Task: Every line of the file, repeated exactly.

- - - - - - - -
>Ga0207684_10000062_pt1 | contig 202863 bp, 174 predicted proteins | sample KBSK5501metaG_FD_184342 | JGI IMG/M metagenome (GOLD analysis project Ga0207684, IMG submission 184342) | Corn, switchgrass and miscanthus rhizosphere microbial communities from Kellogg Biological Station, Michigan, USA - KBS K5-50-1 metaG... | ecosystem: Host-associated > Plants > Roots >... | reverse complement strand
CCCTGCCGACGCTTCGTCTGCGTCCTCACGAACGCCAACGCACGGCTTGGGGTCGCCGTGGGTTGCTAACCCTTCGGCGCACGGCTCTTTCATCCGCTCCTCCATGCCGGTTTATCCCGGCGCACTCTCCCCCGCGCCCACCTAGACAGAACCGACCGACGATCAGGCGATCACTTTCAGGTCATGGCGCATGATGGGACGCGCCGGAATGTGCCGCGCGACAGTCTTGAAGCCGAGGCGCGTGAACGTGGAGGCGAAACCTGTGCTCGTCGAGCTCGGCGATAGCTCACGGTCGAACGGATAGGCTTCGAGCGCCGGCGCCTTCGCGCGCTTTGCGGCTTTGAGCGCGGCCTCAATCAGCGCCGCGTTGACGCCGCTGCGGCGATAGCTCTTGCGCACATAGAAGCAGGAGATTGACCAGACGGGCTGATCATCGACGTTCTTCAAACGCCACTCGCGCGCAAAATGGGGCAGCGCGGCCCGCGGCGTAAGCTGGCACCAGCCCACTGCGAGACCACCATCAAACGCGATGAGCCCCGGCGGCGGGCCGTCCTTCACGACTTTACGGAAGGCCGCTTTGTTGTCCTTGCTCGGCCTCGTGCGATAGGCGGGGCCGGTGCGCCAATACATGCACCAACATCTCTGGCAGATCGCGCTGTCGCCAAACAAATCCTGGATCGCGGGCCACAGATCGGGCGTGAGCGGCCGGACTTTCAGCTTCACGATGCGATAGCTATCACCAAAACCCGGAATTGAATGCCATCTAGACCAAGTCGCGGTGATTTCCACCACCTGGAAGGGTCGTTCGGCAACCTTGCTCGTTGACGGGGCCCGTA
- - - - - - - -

>Ga0207684_10000062_pt1 | contig 202863 bp, 174 predicted proteins | sample KBSK5501metaG_FD_184342 | JGI IMG/M metagenome (GOLD analysis project Ga0207684, IMG submission 184342) | Corn, switchgrass and miscanthus rhizosphere microbial communities from Kellogg Biological Station, Michigan, USA - KBS K5-50-1 metaG... | ecosystem: Host-associated > Plants > Roots >... | reverse complement strand
CCCTGCCGACGCTTCGTCTGCGTCCTCACGAACGCCAACGCACGGCTTGGGGTCGCCGTGGGTTGCTAACCCTTCGGCGCACGGCTCTTTCATCCGCTCCTCCATGCCGGTTTATCCCGGCGCACTCTCCCCCGCGCCCACCTAGACAGAACCGACCGACGATCAGGCGATCACTTTCAGGTCATGGCGCATGATGGGACGCGCCGGAATGTGCCGCGCGACAGTCTTGAAGCCGAGGCGCGTGAACGTGGAGGCGAAACCTGTGCTCGTCGAGCTCGGCGATAGCTCACGGTCGAACGGATAGGCTTCGAGCGCCGGCGCCTTCGCGCGCTTTGCGGCTTTGAGCGCGGCCTCAATCAGCGCCGCGTTGACGCCGCTGCGGCGATAGCTCTTGCGCACATAGAAGCAGGAGATTGACCAGACGGGCTGATCATCGACGTTCTTCAAACGCCACTCGCGCGCAAAATGGGGCAGCGCGGCCCGCGGCGTAAGCTGGCACCAGCCCACTGCGAGACCACCATCAAACGCGATGAGCCCCGGCGGCGGGCCGTCCTTCACGACTTTACGGAAGGCCGCTTTGTTGTCCTTGCTCGGCCTCGTGCGATAGGCGGGGCCGGTGCGCCAATACATGCACCAACATCTCTGGCAGATCGCGCTGTCGCCAAACAAATCCTGGATCGCGGGCCACAGATCGGGCGTGAGCGGCCGGACTTTCAGCTTCACGATGCGATAGCTATCACCAAAACCCGGAATTGAATGCCATCTAGACCAAGTCGCGGTGATTTCCACCACCTGGAAGGGTCGTTCGGCAACCTTGCTCGTTGACGGGGCCCGTA